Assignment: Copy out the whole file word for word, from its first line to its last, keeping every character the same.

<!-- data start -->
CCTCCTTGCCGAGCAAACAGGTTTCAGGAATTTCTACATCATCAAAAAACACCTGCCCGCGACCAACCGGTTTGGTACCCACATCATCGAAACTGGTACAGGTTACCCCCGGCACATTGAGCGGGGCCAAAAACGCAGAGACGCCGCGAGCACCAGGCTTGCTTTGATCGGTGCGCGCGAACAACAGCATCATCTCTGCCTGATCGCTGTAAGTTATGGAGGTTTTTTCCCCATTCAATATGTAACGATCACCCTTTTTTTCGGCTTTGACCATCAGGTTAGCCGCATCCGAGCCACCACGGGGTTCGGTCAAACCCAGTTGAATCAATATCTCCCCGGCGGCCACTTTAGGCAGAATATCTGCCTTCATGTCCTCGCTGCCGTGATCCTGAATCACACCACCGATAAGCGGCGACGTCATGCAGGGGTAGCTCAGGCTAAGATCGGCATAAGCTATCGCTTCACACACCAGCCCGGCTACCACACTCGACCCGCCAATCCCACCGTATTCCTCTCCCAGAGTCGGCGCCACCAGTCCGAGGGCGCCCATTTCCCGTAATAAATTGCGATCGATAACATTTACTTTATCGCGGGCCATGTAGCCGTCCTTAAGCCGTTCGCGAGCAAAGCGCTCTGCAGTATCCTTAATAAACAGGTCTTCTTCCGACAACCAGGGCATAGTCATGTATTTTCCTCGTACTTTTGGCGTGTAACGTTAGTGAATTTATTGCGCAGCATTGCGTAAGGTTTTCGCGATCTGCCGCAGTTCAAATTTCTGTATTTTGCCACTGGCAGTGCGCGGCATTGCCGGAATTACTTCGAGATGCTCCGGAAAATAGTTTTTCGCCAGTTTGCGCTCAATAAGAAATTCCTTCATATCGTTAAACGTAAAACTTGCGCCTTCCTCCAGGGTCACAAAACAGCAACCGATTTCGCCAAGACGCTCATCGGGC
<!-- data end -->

CCTCCTTGCCGAGCAAACAGGTTTCAGGAATTTCTACATCATCAAAAAACACCTGCCCGCGACCAACCGGTTTGGTACCCACATCATCGAAACTGGTACAGGTTACCCCCGGCACATTGAGCGGGGCCAAAAACGCAGAGACGCCGCGAGCACCAGGCTTGCTTTGATCGGTGCGCGCGAACAACAGCATCATCTCTGCCTGATCGCTGTAAGTTATGGAGGTTTTTTCCCCATTCAATATGTAACGATCACCCTTTTTTTCGGCTTTGACCATCAGGTTAGCCGCATCCGAGCCACCACGGGGTTCGGTCAAACCCAGTTGAATCAATATCTCCCCGGCGGCCACTTTAGGCAGAATATCTGCCTTCATGTCCTCGCTGCCGTGATCCTGAATCACACCACCGATAAGCGGCGACGTCATGCAGGGGTAGCTCAGGCTAAGATCGGCATAAGCTATCGCTTCACACACCAGCCCGGCTACCACACTCGACCCGCCAATCCCACCGTATTCCTCTCCCAGAGTCGGCGCCACCAGTCCGAGGGCGCCCATTTCCCGTAATAAATTGCGATCGATAACATTTACTTTATCGCGGGCCATGTAGCCGTCCTTAAGCCGTTCGCGAGCAAAGCGCTCTGCAGTATCCTTAATAAACAGGTCTTCTTCCGACAACCAGGGCATAGTCATGTATTTTCCTCGTACTTTTGGCGTGTAACGTTAGTGAATTTATTGCGCAGCATTGCGTAAGGTTTTCGCGATCTGCCGCAGTTCAAATTTCTGTATTTTGCCACTGGCAGTGCGCGGCATTGCCGGAATTACTTCGAGATGCTCCGGAAAATAGTTTTTCGCCAGTTTGCGCTCAATAAGAAATTCCTTCATATCGTTAAACGTAAAACTTGCGCCTTCCTCCAGGGTCACAAAACAGCAACCGATTTCGCCAAGACGCTCATCGGGC